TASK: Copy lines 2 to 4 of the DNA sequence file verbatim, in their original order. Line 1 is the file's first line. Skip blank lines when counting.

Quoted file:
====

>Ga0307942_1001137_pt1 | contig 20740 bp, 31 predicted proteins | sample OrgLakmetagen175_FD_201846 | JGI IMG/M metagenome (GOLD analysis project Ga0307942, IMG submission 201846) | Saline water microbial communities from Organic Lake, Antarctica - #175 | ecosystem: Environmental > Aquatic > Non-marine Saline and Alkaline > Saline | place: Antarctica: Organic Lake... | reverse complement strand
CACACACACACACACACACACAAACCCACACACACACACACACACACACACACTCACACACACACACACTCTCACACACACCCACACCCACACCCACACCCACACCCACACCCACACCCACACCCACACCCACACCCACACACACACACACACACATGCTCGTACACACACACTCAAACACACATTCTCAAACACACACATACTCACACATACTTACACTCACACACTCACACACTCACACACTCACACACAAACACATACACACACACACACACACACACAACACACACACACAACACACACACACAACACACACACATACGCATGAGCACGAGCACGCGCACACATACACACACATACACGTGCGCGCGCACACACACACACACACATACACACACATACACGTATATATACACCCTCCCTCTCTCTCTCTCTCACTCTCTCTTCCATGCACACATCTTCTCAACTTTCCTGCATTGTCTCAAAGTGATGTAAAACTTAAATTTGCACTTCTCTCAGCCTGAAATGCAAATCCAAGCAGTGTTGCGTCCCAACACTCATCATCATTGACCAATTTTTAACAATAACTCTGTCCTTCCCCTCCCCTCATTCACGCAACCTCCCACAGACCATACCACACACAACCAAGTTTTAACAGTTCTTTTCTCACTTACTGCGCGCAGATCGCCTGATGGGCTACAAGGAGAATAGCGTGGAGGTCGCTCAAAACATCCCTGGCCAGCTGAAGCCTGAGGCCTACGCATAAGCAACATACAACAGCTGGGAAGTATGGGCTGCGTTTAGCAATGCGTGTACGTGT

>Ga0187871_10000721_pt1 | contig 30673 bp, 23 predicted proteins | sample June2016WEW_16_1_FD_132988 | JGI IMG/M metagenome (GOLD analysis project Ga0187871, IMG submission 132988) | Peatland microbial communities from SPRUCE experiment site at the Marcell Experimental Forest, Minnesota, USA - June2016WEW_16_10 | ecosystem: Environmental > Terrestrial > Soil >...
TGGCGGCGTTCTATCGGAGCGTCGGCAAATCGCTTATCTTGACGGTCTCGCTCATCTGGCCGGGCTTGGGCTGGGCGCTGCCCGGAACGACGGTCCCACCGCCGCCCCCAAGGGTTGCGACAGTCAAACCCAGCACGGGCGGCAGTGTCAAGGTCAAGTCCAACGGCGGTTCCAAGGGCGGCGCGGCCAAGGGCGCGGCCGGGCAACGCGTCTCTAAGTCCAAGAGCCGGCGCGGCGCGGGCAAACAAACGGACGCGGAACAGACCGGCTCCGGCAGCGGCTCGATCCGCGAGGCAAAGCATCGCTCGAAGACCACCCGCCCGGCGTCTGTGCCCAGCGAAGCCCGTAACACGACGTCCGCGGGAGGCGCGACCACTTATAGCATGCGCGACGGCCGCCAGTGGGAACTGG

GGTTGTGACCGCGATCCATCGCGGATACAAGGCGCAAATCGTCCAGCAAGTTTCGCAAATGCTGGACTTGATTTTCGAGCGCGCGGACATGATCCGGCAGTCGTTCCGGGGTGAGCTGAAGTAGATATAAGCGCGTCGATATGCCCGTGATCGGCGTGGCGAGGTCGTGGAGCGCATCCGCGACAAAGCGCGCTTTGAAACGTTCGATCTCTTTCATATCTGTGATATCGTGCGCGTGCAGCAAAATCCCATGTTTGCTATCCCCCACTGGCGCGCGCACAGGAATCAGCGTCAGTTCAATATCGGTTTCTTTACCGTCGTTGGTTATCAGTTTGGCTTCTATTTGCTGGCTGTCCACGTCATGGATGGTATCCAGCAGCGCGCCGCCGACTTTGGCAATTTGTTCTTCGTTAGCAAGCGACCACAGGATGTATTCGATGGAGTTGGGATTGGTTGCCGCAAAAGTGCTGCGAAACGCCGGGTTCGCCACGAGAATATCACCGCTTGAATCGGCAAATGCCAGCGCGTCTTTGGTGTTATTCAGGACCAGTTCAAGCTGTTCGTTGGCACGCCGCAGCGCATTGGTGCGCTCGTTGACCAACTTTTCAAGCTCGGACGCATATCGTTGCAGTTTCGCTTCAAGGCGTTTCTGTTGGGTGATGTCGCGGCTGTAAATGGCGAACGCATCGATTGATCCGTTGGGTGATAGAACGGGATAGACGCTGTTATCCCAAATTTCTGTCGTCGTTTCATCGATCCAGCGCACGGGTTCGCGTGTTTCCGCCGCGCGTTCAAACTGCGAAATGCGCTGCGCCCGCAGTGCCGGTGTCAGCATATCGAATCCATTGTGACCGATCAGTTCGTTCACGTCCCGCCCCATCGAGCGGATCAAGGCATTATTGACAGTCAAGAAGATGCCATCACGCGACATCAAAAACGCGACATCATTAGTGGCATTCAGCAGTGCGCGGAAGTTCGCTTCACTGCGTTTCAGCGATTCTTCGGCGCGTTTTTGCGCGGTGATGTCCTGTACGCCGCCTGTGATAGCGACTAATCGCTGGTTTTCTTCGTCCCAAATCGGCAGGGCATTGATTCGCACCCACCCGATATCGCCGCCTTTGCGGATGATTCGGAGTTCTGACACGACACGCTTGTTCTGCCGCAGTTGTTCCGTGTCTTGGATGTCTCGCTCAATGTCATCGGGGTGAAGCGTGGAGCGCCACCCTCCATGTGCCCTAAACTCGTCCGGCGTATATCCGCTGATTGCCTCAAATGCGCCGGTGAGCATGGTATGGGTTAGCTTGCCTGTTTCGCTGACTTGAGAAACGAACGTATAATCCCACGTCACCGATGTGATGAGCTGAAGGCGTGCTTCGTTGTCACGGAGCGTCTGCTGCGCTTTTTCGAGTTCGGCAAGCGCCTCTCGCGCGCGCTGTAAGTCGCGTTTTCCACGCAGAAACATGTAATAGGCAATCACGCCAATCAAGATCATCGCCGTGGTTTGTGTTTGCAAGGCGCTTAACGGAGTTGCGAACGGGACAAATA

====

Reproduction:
CACACACACACACACACACACAAACCCACACACACACACACACACACACACACTCACACACACACACACTCTCACACACACCCACACCCACACCCACACCCACACCCACACCCACACCCACACCCACACCCACACCCACACACACACACACACACATGCTCGTACACACACACTCAAACACACATTCTCAAACACACACATACTCACACATACTTACACTCACACACTCACACACTCACACACTCACACACAAACACATACACACACACACACACACACACAACACACACACACAACACACACACACAACACACACACATACGCATGAGCACGAGCACGCGCACACATACACACACATACACGTGCGCGCGCACACACACACACACACATACACACACATACACGTATATATACACCCTCCCTCTCTCTCTCTCTCACTCTCTCTTCCATGCACACATCTTCTCAACTTTCCTGCATTGTCTCAAAGTGATGTAAAACTTAAATTTGCACTTCTCTCAGCCTGAAATGCAAATCCAAGCAGTGTTGCGTCCCAACACTCATCATCATTGACCAATTTTTAACAATAACTCTGTCCTTCCCCTCCCCTCATTCACGCAACCTCCCACAGACCATACCACACACAACCAAGTTTTAACAGTTCTTTTCTCACTTACTGCGCGCAGATCGCCTGATGGGCTACAAGGAGAATAGCGTGGAGGTCGCTCAAAACATCCCTGGCCAGCTGAAGCCTGAGGCCTACGCATAAGCAACATACAACAGCTGGGAAGTATGGGCTGCGTTTAGCAATGCGTGTACGTGT

>Ga0187871_10000721_pt1 | contig 30673 bp, 23 predicted proteins | sample June2016WEW_16_1_FD_132988 | JGI IMG/M metagenome (GOLD analysis project Ga0187871, IMG submission 132988) | Peatland microbial communities from SPRUCE experiment site at the Marcell Experimental Forest, Minnesota, USA - June2016WEW_16_10 | ecosystem: Environmental > Terrestrial > Soil >...
TGGCGGCGTTCTATCGGAGCGTCGGCAAATCGCTTATCTTGACGGTCTCGCTCATCTGGCCGGGCTTGGGCTGGGCGCTGCCCGGAACGACGGTCCCACCGCCGCCCCCAAGGGTTGCGACAGTCAAACCCAGCACGGGCGGCAGTGTCAAGGTCAAGTCCAACGGCGGTTCCAAGGGCGGCGCGGCCAAGGGCGCGGCCGGGCAACGCGTCTCTAAGTCCAAGAGCCGGCGCGGCGCGGGCAAACAAACGGACGCGGAACAGACCGGCTCCGGCAGCGGCTCGATCCGCGAGGCAAAGCATCGCTCGAAGACCACCCGCCCGGCGTCTGTGCCCAGCGAAGCCCGTAACACGACGTCCGCGGGAGGCGCGACCACTTATAGCATGCGCGACGGCCGCCAGTGGGAACTGG